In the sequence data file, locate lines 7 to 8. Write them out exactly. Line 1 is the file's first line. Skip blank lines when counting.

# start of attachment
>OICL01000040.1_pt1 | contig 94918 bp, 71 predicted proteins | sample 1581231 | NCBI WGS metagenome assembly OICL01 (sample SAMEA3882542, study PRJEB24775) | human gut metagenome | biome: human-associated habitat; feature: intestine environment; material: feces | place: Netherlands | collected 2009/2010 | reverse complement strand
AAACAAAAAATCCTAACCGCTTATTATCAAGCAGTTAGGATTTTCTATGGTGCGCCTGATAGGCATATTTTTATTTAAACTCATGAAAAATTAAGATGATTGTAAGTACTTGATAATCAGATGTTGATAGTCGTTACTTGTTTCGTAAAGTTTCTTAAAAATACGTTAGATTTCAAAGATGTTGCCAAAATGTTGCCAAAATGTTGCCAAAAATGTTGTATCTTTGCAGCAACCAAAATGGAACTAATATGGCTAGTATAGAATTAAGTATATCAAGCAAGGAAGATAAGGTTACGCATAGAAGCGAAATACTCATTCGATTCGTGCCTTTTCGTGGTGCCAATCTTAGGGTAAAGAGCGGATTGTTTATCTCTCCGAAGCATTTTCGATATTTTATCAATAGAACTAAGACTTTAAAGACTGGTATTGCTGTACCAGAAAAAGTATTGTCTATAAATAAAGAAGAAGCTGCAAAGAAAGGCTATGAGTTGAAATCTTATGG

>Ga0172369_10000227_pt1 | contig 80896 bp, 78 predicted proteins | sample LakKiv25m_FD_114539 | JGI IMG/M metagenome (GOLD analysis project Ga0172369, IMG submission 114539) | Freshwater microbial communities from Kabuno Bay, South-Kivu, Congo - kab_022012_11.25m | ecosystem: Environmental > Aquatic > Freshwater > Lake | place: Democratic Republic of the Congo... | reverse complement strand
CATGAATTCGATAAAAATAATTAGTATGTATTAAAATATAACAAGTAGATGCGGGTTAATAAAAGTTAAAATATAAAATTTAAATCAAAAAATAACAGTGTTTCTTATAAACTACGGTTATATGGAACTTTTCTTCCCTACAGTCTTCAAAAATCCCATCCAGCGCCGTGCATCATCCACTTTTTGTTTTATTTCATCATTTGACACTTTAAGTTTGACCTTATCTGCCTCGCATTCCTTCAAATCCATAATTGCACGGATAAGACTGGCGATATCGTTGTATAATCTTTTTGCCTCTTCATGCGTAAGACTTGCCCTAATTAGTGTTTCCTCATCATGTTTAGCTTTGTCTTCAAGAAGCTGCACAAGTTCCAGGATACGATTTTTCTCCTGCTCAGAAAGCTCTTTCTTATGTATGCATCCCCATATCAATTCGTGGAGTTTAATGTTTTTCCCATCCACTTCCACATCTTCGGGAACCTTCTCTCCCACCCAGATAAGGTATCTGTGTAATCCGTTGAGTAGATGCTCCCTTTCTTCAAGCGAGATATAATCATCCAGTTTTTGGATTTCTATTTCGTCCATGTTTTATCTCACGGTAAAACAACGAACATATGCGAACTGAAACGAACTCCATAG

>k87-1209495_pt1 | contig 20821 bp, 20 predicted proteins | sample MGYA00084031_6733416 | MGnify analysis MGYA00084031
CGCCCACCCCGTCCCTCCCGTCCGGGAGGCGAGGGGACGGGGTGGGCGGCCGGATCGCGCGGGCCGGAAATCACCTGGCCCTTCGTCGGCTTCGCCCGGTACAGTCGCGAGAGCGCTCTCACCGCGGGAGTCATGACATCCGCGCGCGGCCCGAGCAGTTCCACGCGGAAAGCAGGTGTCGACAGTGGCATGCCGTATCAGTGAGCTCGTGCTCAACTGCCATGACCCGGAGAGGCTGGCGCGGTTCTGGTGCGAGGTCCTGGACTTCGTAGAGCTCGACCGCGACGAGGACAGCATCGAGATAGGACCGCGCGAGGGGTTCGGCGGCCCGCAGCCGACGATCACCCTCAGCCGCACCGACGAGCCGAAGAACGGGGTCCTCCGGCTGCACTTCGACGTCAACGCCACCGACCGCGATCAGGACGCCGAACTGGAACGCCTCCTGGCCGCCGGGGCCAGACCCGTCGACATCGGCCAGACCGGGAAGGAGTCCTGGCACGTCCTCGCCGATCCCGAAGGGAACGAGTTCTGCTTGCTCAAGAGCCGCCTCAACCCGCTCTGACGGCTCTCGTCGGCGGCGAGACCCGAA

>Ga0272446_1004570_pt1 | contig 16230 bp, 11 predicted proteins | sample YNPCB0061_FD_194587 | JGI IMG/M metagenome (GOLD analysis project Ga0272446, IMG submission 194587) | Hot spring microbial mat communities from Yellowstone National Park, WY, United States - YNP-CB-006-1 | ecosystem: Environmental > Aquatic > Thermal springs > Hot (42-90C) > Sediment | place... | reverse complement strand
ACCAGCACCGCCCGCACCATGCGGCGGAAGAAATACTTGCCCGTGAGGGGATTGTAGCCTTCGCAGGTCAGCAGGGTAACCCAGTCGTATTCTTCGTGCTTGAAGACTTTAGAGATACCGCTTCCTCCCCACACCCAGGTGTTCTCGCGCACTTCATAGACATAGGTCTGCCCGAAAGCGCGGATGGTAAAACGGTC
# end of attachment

>Ga0272446_1004570_pt1 | contig 16230 bp, 11 predicted proteins | sample YNPCB0061_FD_194587 | JGI IMG/M metagenome (GOLD analysis project Ga0272446, IMG submission 194587) | Hot spring microbial mat communities from Yellowstone National Park, WY, United States - YNP-CB-006-1 | ecosystem: Environmental > Aquatic > Thermal springs > Hot (42-90C) > Sediment | place... | reverse complement strand
ACCAGCACCGCCCGCACCATGCGGCGGAAGAAATACTTGCCCGTGAGGGGATTGTAGCCTTCGCAGGTCAGCAGGGTAACCCAGTCGTATTCTTCGTGCTTGAAGACTTTAGAGATACCGCTTCCTCCCCACACCCAGGTGTTCTCGCGCACTTCATAGACATAGGTCTGCCCGAAAGCGCGGATGGTAAAACGGTC